Shop

Harlequin Ladybird (Harmonia axyridis f. conspicua)

I was about to treat my roses which were full of aphids, when I spotted this tiny ladybug (about 6mm long) on one of the branches. Unlike the ones you normally see around here, this one was black with red spots!

I have confirmed with www.harlequin-survey.org that it is indeed a Harlequin, which is not native to the UK but arrived here first in 2004! Apparently it’s the most invasive ladybird on Earth and it’s spreading quite rapidly. There are 46 species of ladybird (Coccinellidae) resident in Britain and the recent arrival of the harlequin ladybird has the potential to jeopardise many of these.

Unfortunately once I started taking pictures it decided to play hide-and-seek with me and wouldn’t stand still! At least it let me take half a dozen pictures, most of them unsharp :-(, before it flew away… I thought this particular shot looked menacing enough :-)

Milton Keynes, UK, 21 July 2010

[Sony a350, Minolta Rokkor 50mm 1.7 (reversed), Cambron 2x converter, Minolta 5600HS flash diffused manual at 1/16, f:8, 1/125sec, ISO100, converted from RAW]

Tags

bug, ladybird, ladybug, macro

My grandfather was a serious amateur photographer in the ’20s and ’30s, leaving me a legacy of stereoscopic pictures and equipment. The bug passed through the genes to my father and to me. I started taking pictures seriously when I was 11 and I spent most of my teenage years in and out of the darkroom. University, work and kids put photography on pause but my first digital camera in 2006 re-kindled my interest. RB has given me a vehicle for sharing my work and for learning so much.

View Full Profile

Comments

  • Karen  Moore
    Karen Moorealmost 4 years ago

  • Thank you very much Karen :-)

    – George Parapadakis (monocotylidono)

  • Nathalie Chaput
    Nathalie Chaputalmost 4 years ago

    Awesome shot George!!

  • Thank you my dear friend!!! I doubly appreciate it as I know how much you hate bug close ups… LOL. I was starting to wonder if anyone actually saw this when I posted it! :-)

    – George Parapadakis (monocotylidono)

  • Virginia N. Fred
    Virginia N. Fredalmost 4 years ago

    CONGRATULATIONS

  • Wonderful! Thank you very much Gina :-)

    – George Parapadakis (monocotylidono)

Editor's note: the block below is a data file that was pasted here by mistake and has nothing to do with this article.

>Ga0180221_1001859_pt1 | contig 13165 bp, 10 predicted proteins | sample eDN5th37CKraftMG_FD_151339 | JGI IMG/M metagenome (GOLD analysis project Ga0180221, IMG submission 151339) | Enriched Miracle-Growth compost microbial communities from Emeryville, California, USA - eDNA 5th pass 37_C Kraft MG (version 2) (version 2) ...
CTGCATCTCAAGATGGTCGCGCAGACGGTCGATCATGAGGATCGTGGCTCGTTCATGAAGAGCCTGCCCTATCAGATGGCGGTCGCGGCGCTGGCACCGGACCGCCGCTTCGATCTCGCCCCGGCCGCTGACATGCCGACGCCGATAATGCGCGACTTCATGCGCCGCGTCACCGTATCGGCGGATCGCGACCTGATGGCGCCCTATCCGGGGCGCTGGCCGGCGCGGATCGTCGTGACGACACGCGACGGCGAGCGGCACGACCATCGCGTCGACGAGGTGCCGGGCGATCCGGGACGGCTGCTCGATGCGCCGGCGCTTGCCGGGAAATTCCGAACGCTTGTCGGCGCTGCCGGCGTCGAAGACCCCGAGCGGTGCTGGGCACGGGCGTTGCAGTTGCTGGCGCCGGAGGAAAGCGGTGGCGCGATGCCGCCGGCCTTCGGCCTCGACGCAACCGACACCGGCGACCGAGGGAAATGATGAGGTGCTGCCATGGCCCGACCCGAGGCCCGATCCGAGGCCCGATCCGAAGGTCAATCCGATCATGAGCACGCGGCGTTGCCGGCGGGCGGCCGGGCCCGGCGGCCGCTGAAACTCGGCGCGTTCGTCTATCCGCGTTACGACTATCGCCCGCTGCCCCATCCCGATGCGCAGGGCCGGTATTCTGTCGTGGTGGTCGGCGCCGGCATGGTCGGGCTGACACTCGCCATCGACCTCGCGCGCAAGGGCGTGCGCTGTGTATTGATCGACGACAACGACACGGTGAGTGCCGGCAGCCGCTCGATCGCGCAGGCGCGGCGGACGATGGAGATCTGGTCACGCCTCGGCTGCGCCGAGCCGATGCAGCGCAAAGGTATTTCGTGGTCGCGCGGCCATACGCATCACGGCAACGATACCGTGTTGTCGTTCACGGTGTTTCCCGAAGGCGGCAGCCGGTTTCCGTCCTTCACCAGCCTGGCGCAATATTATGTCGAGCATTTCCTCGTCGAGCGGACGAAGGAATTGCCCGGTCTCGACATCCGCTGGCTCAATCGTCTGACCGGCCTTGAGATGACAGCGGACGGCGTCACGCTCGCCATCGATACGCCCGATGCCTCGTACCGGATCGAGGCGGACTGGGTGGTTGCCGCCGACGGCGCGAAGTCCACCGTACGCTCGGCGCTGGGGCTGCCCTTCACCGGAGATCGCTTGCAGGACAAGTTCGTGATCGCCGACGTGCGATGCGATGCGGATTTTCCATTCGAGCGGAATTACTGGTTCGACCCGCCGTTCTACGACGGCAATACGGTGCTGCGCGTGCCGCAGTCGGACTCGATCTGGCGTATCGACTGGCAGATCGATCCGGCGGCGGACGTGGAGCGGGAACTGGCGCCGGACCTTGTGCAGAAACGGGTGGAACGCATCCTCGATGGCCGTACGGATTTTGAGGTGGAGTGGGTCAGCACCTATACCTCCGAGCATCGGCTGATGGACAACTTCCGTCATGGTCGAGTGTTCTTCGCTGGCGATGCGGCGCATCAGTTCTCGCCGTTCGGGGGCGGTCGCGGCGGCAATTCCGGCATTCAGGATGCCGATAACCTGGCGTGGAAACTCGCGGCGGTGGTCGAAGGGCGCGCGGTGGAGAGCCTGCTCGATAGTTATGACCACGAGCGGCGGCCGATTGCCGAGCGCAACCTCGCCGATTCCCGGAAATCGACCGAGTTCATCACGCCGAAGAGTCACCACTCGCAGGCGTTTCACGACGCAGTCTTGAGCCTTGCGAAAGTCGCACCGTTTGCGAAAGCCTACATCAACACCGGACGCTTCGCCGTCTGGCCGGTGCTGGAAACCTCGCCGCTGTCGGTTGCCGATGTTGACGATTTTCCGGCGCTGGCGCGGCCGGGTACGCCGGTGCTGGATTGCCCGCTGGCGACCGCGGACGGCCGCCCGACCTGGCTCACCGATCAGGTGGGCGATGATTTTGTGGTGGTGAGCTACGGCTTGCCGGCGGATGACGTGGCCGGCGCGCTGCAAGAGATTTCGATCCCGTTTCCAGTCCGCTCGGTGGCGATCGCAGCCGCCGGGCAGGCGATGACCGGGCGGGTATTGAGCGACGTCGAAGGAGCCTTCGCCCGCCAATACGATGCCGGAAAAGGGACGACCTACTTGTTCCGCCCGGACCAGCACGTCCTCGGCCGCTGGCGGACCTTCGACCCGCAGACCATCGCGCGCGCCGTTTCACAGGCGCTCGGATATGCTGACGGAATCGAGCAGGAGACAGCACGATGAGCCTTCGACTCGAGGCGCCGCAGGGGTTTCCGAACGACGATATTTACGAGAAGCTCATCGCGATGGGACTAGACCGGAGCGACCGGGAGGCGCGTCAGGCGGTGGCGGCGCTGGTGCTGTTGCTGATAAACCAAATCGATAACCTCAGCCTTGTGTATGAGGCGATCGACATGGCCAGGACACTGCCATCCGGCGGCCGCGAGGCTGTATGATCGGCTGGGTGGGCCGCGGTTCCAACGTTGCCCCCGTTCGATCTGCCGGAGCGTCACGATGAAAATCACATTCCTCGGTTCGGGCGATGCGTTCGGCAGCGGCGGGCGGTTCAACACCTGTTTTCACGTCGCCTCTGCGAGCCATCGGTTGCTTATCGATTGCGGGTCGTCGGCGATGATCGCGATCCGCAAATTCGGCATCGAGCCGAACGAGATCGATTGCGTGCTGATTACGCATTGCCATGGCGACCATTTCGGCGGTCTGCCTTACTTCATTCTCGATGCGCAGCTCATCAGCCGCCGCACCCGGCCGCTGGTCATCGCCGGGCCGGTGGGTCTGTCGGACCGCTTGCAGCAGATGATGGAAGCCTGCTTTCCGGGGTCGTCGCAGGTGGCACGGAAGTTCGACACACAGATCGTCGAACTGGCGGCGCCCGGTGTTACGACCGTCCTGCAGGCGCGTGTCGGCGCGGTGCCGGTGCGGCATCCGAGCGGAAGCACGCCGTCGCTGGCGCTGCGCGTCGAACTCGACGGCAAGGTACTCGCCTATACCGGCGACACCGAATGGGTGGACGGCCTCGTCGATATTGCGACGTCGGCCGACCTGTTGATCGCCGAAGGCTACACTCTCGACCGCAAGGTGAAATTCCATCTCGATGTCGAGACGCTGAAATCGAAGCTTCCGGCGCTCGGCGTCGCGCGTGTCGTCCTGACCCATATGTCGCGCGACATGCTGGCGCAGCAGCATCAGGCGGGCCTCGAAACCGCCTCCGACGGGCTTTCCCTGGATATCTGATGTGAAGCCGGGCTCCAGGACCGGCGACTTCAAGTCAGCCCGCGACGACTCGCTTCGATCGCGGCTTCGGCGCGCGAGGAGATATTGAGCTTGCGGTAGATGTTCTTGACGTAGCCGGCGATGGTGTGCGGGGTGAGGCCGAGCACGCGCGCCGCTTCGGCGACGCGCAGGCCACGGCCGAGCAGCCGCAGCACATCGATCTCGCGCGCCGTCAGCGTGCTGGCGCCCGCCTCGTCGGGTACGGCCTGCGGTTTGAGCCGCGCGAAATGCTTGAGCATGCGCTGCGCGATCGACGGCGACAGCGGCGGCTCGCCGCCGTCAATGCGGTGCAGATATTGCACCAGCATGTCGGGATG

• Vikram Franklin
    Vikram Franklinalmost 4 years ago

    Brilliant shot George – composition in macro is difficult and this one is fantastic! Love how he’s playing peek-a-boo!

  • Thanks Vikram, It’s not as much of an eye-catcher as the full-on spots view, but it shows a bit more personality I guess! :-)

    – George Parapadakis (monocotylidono)

  • artwhiz47
    artwhiz47almost 4 years ago

    Great shot – I think he’s waving, or perhaps thumbing his nose…. Be that as it may, I’m intrigued, as usual. I have yet to see this red-on-black incarnation of H. axyridis, though the orangey ones are common here, having trounced our old-fashioned Seven-spot (Coccinella septempunctata), itself a long-ago import from Europe. I guess these Harlequins come in every color of the rainbow, so to speak.

  • Yes, apparently they do come in all sorts of colours Sheila. I hadn’t spotted one before either, but I do find this inverse colouring quite fascinating! I need to go out in the garden again and have a good look around. It’s fascinating, until a couple of weeks ago a ladybird was a ladybird was a ladybird :-) Now I know a bit more about them!

    – George Parapadakis (monocotylidono)

  • JanT
    JanTalmost 4 years ago

    What tourist or cargo ship brought this cute interloper in, George? Remarkable shots, but invasive species aren’t good for the diversity.

  • Too true! Thanks Jan :-)

    – George Parapadakis (monocotylidono)

  • Ray Clarke
    Ray Clarkealmost 4 years ago

  • Thank you Ray :-)

    – George Parapadakis (monocotylidono)

  • Kim  Calvert
    Kim Calvertalmost 4 years ago

    Amazing close up!

  • Thanks Kim, I appreciate it! :-)

    – George Parapadakis (monocotylidono)

desktop tablet-landscape content-width tablet-portrait workstream-4-across phone-landscape phone-portrait